For the first time, an international team of astrophysicists, including Lawrence Livermore National Laboratory scientists, have unraveled how stars blow up in supernova explosions.
Using NASA's Nuclear Spectroscopic Telescope Array (NuSTAR) - a high-energy X-ray observatory - the international collaboration created the first-ever map of radioactive material in a supernova remnant, named Cassiopeia A, or Cas A for short. The findings reveal how shock waves likely rip apart massive dying stars, and ultimately end their lives.
A supernova is the cataclysmic death of a star, which is extremely luminous and causes a burst of radiation that often briefly outshines an entire galaxy before fading from view. The explosion expels much or all of a star's material at a velocity of 10 percent of the speed of light, driving a shock wave into the surrounding interstellar medium. This shock wave sweeps up an expanding shell of gas and dust called a supernova remnant.
"Stars are spherical balls of gas, and so you might think that when they end their lives and explode, that explosion would look like a uniform ball expanding out with great power," said Fiona Harrison, the principal investigator of NuSTAR at the California Institute of Technology and one of the lead authors of a new paper. "Our new results show how the explosion's heart, or engine, is distorted, possibly because the inner regions literally slosh around before detonating."
The research appears in the Feb. 20 issue of the journal Nature.
The Cas A remnant was created when a massive star blew up as a supernova more than 11,000 years ago, leaving a dense stellar corpse and its ejected remains. Because the supernova was so far from Earth, the light only reached Earth about 350 years ago, when it may have appeared to be a new, bright star in the sky.
Supernovae seed the universe with many elements, including gold, calcium and iron. While small stars like our sun die less violent deaths, stars with about eight times the mass of our sun or greater blow up in supernova explosions. The high temperatures and particles created in the blast cause fusion of lighter elements into heavier ones.
NuSTAR is the first telescope capable of producing maps of radioactive material in supernova remnants; in this case, titanium-44, an atom with an unstable nucleus produced at the heart of the exploding star.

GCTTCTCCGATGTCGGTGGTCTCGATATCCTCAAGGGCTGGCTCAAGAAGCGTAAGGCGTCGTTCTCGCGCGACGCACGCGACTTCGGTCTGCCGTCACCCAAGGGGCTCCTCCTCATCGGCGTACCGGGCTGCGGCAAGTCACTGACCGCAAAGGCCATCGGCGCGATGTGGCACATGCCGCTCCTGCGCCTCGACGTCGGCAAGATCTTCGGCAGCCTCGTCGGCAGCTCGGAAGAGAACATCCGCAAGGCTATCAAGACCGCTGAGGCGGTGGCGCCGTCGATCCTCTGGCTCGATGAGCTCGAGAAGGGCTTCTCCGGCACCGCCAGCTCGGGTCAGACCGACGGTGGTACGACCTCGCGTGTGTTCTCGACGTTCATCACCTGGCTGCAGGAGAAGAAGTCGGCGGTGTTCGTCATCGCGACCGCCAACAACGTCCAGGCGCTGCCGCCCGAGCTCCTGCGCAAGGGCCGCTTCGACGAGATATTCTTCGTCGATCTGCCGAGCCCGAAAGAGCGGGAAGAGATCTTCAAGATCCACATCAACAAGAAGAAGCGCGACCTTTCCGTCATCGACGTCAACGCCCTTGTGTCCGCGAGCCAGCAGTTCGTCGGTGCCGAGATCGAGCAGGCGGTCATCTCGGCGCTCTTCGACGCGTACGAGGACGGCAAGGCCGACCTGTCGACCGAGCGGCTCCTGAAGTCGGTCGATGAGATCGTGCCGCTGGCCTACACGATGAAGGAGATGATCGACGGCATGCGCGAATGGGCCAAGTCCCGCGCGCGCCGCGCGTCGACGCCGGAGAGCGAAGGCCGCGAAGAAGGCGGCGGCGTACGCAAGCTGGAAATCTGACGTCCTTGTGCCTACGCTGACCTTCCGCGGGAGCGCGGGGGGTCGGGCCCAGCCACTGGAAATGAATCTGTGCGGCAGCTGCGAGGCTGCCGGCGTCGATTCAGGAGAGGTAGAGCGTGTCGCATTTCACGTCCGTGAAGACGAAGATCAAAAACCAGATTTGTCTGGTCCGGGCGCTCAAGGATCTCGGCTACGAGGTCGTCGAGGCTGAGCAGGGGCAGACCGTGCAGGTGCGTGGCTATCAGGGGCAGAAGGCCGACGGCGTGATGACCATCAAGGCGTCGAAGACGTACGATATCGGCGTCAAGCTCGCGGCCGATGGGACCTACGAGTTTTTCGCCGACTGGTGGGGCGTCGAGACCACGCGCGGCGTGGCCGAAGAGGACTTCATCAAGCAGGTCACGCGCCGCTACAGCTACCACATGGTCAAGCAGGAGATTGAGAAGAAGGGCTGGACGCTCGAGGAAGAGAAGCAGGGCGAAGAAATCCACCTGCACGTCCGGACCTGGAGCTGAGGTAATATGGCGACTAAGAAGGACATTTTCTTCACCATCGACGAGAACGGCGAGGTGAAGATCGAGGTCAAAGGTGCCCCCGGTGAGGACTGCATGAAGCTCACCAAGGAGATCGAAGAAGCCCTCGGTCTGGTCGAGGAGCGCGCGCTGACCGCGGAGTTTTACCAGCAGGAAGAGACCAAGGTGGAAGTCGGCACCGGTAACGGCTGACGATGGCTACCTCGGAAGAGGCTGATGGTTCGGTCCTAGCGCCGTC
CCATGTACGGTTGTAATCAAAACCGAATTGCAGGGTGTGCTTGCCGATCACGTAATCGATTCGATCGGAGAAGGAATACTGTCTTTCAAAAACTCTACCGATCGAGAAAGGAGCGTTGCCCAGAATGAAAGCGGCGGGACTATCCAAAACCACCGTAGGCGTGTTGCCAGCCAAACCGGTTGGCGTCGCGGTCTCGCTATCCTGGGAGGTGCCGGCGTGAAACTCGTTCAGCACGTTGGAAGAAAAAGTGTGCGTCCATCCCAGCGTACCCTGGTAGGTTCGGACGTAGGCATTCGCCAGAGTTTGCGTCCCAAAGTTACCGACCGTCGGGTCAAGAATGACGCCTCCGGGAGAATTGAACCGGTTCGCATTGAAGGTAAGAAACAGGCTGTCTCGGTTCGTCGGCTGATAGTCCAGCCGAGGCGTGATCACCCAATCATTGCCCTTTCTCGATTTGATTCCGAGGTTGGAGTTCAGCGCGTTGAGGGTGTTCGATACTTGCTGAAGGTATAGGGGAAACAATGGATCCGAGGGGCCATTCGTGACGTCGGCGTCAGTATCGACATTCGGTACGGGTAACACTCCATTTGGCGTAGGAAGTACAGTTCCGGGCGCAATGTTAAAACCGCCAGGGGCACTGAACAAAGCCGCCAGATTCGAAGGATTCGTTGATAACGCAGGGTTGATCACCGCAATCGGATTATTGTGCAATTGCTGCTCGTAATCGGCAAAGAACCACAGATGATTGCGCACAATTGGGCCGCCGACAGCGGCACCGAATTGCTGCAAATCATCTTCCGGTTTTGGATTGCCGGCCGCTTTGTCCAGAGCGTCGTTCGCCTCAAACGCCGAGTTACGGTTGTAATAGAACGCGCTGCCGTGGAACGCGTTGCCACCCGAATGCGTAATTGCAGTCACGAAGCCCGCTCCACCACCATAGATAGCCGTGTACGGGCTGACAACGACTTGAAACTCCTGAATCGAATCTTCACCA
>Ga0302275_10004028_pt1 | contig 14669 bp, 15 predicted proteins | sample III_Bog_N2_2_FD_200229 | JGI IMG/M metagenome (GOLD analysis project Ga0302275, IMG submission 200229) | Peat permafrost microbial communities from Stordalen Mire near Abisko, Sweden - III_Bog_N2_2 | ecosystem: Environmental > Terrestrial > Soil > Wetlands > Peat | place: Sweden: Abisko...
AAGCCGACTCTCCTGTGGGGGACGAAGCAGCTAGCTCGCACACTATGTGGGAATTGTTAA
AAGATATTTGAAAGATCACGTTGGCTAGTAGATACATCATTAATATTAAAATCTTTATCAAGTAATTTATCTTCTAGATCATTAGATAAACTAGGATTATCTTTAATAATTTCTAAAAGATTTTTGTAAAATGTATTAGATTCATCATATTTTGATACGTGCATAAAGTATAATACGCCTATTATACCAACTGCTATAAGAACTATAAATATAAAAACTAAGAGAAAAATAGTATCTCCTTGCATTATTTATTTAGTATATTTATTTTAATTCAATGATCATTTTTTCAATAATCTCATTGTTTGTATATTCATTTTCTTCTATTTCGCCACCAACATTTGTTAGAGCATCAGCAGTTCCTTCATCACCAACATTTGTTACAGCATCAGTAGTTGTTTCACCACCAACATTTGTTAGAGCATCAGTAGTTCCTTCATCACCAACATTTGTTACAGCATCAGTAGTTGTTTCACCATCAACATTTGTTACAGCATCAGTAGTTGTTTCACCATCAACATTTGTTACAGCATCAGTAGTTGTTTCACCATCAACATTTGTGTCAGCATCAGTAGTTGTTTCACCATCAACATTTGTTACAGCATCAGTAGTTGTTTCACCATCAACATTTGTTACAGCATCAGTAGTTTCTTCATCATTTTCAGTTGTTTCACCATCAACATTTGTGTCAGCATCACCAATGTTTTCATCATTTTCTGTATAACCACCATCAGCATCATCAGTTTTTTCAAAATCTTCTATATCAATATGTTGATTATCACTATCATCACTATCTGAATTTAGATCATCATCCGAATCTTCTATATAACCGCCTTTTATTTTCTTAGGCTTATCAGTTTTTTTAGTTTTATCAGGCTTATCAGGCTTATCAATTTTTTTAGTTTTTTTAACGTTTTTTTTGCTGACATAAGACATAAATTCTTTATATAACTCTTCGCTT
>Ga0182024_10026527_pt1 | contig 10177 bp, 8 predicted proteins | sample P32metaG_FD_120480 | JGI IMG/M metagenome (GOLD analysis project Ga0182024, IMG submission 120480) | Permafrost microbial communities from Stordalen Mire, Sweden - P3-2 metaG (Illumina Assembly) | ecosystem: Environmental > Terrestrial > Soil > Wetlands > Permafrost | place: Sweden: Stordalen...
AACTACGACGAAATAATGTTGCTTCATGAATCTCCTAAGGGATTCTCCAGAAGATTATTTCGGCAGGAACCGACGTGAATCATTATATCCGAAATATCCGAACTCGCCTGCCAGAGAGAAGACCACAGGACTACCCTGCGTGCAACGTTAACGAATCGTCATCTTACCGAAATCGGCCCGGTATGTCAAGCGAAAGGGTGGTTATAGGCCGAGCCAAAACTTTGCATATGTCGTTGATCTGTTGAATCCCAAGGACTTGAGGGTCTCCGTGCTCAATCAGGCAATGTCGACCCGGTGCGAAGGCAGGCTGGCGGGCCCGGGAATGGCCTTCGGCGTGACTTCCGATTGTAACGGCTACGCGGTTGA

"Cas A was a mystery for so long but now with the map of radioactive material, we're getting a more complete picture of the core of the explosion," said Bill Craig, an LLNL scientist now at UC Berkeley and co-author of the paper.
The NuSTAR map of Cas A, which shows the titanium concentrated in clumps at the remnant's center, points to a possible solution to the mystery of how the star met its demise. When researchers simulate supernova blasts with computers, the main shock wave stalls out and the star fails to shatter.
"For NuSTAR, Cas A is special," said Mike Pivovaroff, an LLNL physicist and a co-author on the new paper. "One of NuSTAR's science goals is to map recently synthesized material in young supernova remnants, and Cas A is one of the youngest supernova remnants we know of."
The latest findings strongly suggest the exploding star literally sloshed around, reenergizing the stalled shock wave and allowing the star to blast off its outer layers.
NuSTAR, a NASA Explorer-class mission launched in June of 2012, is uniquely designed to detect the highest-energy X-ray light in great detail. For Livermore, the predecessor to NuSTAR was a balloon-borne instrument known as HEFT (the High Energy Focusing Telescope) that was funded, in part, by a Laboratory Directed Research and Development investment beginning in 2001. NuSTAR takes HEFT's X-ray focusing abilities and sends them beyond Earth's atmosphere on a satellite. The optics principles and the fabrication approach for NuSTAR are based on those developed under the HEFT project. Craig serves as the NuSTAR instrument manager while Pivovaroff and LLNL scientist Julia Vogel are part of the optics team.
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